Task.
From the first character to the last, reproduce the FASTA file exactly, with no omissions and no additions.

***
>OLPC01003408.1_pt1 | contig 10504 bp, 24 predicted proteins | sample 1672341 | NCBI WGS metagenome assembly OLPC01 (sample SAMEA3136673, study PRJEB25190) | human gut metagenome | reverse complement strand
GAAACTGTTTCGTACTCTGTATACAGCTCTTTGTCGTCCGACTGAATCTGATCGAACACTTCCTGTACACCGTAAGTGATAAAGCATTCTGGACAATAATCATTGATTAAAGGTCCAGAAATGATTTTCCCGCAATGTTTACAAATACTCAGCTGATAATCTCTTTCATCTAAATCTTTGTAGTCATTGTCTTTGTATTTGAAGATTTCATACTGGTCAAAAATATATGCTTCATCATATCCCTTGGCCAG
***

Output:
>OLPC01003408.1_pt1 | contig 10504 bp, 24 predicted proteins | sample 1672341 | NCBI WGS metagenome assembly OLPC01 (sample SAMEA3136673, study PRJEB25190) | human gut metagenome | reverse complement strand
GAAACTGTTTCGTACTCTGTATACAGCTCTTTGTCGTCCGACTGAATCTGATCGAACACTTCCTGTACACCGTAAGTGATAAAGCATTCTGGACAATAATCATTGATTAAAGGTCCAGAAATGATTTTCCCGCAATGTTTACAAATACTCAGCTGATAATCTCTTTCATCTAAATCTTTGTAGTCATTGTCTTTGTATTTGAAGATTTCATACTGGTCAAAAATATATGCTTCATCATATCCCTTGGCCAG